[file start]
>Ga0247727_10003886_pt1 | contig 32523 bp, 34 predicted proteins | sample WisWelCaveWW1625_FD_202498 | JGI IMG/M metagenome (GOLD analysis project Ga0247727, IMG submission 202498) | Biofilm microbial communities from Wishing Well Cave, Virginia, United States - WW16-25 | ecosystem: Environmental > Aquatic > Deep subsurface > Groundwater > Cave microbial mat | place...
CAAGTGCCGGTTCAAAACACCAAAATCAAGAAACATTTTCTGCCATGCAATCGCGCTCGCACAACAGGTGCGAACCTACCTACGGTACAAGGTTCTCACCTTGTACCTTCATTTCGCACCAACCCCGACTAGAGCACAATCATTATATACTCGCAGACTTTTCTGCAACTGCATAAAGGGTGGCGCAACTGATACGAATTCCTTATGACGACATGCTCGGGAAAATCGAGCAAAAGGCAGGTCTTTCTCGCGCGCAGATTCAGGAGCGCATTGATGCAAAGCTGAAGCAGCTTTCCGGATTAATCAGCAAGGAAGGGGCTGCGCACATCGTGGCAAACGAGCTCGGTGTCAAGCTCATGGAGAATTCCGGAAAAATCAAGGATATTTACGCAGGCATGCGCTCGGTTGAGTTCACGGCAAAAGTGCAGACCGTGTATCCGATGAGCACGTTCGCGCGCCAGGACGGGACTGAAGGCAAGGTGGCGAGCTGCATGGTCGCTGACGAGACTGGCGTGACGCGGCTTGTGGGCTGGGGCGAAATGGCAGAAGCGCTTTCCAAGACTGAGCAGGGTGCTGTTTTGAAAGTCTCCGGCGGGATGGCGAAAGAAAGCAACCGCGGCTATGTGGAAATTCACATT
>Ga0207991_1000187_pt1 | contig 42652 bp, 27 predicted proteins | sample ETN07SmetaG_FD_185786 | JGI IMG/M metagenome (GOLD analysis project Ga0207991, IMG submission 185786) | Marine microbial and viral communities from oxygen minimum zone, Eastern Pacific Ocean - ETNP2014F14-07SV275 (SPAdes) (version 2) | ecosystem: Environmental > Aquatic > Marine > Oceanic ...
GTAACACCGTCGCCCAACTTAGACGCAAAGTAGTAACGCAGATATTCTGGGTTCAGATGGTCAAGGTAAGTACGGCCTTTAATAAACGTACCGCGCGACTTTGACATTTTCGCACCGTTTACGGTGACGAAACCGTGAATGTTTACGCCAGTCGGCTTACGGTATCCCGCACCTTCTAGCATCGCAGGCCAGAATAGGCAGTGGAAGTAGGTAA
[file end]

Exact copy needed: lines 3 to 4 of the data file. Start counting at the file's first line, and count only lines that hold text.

>Ga0207991_1000187_pt1 | contig 42652 bp, 27 predicted proteins | sample ETN07SmetaG_FD_185786 | JGI IMG/M metagenome (GOLD analysis project Ga0207991, IMG submission 185786) | Marine microbial and viral communities from oxygen minimum zone, Eastern Pacific Ocean - ETNP2014F14-07SV275 (SPAdes) (version 2) | ecosystem: Environmental > Aquatic > Marine > Oceanic ...
GTAACACCGTCGCCCAACTTAGACGCAAAGTAGTAACGCAGATATTCTGGGTTCAGATGGTCAAGGTAAGTACGGCCTTTAATAAACGTACCGCGCGACTTTGACATTTTCGCACCGTTTACGGTGACGAAACCGTGAATGTTTACGCCAGTCGGCTTACGGTATCCCGCACCTTCTAGCATCGCAGGCCAGAATAGGCAGTGGAAGTAGGTAA